October 30, 2008
Fed Sees Weaker Economy, Cuts Rates
By Barbara Hagenbaugh
WASHINGTON -- The Federal Reserve on Wednesday slashed interest rates a half-percentage point, a move intended to blunt the pain of an economy that has "slowed markedly."
Fed Chairman Ben Bernanke and his colleagues, voting unanimously, cut their target for short-term interest rates to 1%, the lowest since June 2004.
In their post-meeting statement, Fed policymakers pointed to a drop-off in consumer and business spending, and industrial production. They also said slowing economic activity abroad would sap demand for exports. Worsening market "turmoil is likely to exert additional restraint on spending, partly by further reducing the ability of households and businesses to obtain credit," the Fed said.
The Dow Jones average fluctuated wildly after the midafternoon announcement, zigzagging higher, then dropping by more than 400 points in the last 15 minutes of trading. It ended the day down 74 points from the Tuesday close at 8,991.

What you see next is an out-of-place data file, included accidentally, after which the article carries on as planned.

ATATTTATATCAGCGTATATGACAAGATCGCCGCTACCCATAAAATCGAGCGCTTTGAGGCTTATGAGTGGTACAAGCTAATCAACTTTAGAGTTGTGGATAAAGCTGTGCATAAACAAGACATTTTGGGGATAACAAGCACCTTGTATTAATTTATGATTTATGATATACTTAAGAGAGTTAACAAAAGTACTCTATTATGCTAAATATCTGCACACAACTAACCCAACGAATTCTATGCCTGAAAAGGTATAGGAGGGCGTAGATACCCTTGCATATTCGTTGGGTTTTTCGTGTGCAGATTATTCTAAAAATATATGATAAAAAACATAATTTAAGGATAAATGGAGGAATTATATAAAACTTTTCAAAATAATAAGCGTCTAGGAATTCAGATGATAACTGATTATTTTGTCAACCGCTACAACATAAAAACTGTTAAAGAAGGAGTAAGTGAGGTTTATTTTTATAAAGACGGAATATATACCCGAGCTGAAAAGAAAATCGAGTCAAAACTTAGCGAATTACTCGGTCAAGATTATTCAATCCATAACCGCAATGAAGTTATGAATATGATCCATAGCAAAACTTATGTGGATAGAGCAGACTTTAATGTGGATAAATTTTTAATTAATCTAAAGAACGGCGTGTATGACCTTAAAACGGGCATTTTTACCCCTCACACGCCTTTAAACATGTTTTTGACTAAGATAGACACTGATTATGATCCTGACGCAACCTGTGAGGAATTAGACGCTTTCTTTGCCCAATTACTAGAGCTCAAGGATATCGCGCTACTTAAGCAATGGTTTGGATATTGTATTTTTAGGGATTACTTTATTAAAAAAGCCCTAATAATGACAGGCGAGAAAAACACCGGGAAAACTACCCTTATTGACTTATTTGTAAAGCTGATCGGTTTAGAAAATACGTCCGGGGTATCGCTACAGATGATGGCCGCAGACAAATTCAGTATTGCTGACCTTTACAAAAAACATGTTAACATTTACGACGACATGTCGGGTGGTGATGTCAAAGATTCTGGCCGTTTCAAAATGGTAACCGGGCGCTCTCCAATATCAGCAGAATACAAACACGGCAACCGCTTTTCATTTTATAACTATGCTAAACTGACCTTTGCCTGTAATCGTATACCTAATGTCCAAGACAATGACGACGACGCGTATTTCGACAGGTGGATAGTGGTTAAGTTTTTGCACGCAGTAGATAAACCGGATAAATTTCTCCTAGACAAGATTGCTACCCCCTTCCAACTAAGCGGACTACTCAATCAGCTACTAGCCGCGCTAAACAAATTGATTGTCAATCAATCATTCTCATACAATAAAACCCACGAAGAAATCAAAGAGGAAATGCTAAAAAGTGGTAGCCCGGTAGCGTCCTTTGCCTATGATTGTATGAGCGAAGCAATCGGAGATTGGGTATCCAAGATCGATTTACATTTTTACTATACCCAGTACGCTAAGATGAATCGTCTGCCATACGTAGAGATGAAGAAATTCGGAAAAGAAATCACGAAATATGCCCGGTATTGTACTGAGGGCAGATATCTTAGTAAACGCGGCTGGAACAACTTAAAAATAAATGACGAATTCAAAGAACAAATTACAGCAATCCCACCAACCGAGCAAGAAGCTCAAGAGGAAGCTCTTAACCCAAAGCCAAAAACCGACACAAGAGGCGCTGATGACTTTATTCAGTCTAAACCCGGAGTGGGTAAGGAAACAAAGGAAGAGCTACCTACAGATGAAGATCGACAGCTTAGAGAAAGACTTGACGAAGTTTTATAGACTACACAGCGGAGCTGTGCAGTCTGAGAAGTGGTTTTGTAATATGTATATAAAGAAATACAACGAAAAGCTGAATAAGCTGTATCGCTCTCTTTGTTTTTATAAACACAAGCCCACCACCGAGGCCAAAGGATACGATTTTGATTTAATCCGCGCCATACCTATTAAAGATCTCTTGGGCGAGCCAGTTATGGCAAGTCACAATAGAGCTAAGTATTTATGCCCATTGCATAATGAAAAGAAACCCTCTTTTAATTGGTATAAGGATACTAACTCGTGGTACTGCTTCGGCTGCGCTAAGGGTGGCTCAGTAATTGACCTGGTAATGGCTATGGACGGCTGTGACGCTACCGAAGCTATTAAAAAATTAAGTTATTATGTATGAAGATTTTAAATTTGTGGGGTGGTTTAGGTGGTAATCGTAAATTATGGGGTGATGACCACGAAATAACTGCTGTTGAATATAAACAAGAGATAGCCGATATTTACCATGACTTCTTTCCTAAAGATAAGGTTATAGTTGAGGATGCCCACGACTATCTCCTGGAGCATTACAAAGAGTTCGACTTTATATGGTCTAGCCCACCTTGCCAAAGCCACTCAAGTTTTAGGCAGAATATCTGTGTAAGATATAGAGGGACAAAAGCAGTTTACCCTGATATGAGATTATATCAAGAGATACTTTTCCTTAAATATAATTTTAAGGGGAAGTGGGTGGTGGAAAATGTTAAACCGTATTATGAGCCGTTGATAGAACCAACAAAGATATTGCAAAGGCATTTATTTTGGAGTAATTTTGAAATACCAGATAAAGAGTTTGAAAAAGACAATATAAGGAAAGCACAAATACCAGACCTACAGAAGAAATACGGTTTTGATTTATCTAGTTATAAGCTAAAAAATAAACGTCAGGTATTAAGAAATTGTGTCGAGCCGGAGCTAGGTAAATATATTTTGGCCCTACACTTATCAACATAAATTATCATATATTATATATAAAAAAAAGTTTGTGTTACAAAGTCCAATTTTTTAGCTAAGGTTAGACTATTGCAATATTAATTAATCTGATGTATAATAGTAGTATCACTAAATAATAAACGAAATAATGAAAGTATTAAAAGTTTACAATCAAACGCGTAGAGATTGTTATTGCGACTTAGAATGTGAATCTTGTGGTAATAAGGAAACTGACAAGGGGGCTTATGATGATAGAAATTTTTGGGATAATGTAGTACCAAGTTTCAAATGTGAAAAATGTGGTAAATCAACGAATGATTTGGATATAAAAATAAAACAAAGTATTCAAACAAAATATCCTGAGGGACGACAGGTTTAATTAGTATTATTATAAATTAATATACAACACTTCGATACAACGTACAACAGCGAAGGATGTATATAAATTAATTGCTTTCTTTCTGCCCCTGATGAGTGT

The U.S. central bankers said they expected inflation to ease, a development that would leave room for further cuts. The Fed cuts rates to boost the economy and raises them to stem inflation.
Most economists say the U.S is in a recession and the best that central bankers can do is make the downturn less severe. The Fed's move is unlikely to have an immediate impact on lending. Jitters are keeping banks on the sidelines. "This was purely for psychological effect," says economic consultant Tucker Hart Adams.
Longer-term, low interest rates should foster borrowing and spending once credit markets thaw, helping the economy climb out of recession.
Credit card holders are unlikely to see interest-rate relief, as many have already reached a contractual "floor." Rates for home-equity lines of credit may fall, but such lines have been reduced or frozen for many borrowers. Long-term mortgage rates, meanwhile, aren't expected to be affected.
Savers may suffer. Average rates for certificates of deposit, already falling, will drop. However, many banks will continue to offer above-average rates to attract needed deposits, says Greg McBride of Bankrate.com.
The Fed last cut interest rates in an unprecedented, coordinated move with central banks around the globe on Oct. 8. Other central banks will likely follow the Fed's lead. China cut rates Wednesday for the third time in six weeks.
The Fed on Wednesday also opened up so-called swap lines with foreign central banks in Brazil, Mexico, South Korea and Singapore to keep dollars flowing abroad.
Contributing: Sandra Block
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